Apparatus for the injection of fuel into a gas turbine which is adapted to remove the fuel from the injectors when the turbine is to be stopped. Each injector provides separate, parallel fuel flow paths from a pair of fuel inlet connections toward a plurality of atomizing apertures. When the turbine is to be stopped, one of the inlet connections is connected to a source of compressed air and the other is connected to a sump for the fuel.

Description

BACKGROUND OF THE INVENTION

In the operation of a gas turbine, it is desirable that the fuel present in the injectors be removed upon a sudden stop of the turbine. If the fuel were to be allowed to remain in the injectors, it would crack, i.e., form solid products, because of the high temperature present, and this would of course impair the operation of the injectors once the turbine is again started. One way of alleviating this problem is to inject the fuel in the injectors into the combustion chamber; however, this is not considered to be a desirable solution to the problem, since such injection of the fuel supplies considerable additional energy to the turbine which may cause it to overspeed. A further possible solution is to blow the oil out of the injectors into a drainage tank by means of compressed air, and the present invention is based upon this principle.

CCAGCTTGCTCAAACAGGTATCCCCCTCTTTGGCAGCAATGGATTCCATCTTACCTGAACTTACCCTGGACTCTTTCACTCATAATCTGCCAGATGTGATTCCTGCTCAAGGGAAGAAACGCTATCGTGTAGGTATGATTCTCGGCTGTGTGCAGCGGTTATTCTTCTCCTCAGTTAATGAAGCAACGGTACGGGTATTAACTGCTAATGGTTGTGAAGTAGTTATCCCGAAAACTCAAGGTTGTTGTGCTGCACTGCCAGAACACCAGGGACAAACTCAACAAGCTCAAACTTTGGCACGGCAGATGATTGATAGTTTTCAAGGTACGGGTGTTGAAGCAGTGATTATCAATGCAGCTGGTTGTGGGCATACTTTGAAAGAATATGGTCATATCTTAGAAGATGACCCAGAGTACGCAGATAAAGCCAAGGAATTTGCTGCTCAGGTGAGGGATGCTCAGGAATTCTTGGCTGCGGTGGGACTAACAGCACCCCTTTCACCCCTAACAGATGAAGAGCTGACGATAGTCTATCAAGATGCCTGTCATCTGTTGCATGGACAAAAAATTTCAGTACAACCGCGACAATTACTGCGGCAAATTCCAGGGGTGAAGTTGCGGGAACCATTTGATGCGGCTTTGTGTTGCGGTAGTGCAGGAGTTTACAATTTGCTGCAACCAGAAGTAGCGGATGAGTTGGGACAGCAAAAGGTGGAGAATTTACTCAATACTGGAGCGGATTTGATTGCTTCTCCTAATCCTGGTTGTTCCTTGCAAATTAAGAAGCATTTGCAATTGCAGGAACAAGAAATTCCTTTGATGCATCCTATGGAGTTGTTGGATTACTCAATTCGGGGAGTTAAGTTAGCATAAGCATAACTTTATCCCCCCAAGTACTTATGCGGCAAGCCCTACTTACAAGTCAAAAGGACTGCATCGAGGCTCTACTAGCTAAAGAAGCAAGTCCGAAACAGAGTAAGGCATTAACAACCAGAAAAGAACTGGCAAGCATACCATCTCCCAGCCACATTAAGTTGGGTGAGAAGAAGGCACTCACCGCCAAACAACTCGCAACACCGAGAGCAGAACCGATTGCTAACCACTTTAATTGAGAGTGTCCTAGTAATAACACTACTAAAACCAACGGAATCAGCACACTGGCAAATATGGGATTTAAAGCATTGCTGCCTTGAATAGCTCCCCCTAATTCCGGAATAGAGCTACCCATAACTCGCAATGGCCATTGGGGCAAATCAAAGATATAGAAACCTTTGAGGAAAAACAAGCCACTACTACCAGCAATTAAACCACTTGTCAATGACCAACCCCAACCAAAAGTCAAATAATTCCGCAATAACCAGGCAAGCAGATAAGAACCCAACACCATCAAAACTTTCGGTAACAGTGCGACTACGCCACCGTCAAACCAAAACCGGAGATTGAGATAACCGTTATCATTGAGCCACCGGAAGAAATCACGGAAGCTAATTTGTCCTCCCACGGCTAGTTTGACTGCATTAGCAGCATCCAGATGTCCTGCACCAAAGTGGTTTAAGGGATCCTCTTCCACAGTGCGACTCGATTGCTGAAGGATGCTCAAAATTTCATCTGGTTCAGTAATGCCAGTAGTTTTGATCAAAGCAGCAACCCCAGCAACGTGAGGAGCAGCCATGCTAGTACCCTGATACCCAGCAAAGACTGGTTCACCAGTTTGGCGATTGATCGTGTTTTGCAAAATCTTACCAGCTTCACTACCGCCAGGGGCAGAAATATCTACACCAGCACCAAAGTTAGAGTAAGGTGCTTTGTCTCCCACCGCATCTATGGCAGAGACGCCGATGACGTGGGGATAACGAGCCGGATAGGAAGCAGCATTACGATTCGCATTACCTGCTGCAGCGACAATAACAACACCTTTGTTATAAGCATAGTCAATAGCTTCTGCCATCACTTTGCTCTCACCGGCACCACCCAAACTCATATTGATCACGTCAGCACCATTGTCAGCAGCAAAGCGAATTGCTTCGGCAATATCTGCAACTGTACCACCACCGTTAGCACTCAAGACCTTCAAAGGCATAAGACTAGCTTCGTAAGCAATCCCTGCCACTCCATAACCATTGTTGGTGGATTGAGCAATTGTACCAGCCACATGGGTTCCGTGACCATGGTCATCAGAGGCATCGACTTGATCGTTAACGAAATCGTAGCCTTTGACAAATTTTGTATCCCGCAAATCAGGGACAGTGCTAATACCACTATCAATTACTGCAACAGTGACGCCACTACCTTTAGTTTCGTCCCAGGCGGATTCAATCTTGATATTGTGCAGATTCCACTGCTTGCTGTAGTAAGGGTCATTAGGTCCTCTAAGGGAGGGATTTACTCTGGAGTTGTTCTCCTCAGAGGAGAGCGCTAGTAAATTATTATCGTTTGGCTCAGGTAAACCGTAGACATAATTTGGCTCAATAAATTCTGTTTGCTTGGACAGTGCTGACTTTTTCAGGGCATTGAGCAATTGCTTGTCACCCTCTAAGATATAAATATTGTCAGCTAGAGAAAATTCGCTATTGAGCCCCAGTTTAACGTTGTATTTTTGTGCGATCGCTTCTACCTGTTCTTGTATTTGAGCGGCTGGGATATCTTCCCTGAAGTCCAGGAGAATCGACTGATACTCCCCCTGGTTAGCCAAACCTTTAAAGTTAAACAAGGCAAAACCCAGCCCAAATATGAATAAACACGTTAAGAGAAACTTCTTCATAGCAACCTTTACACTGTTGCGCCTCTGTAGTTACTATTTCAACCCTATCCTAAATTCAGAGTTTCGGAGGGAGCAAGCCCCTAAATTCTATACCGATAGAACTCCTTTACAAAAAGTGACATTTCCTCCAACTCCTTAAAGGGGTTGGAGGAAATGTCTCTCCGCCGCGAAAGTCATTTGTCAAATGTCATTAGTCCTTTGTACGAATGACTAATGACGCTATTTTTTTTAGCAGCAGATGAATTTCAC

The concept of air injection in order to blow the fuel out of the injectors is known in the art and has been used in the past on injectors having a movable needle which acts as a stop valve and which is effective to close the injector nozzle when it is desired to stop the turbine, whereafter compressed air can be supplied to the injectors for cleaning. This principle is not, however, applicable to injectors that do not have a movable needle.

OBJECTS OF THE INVENTION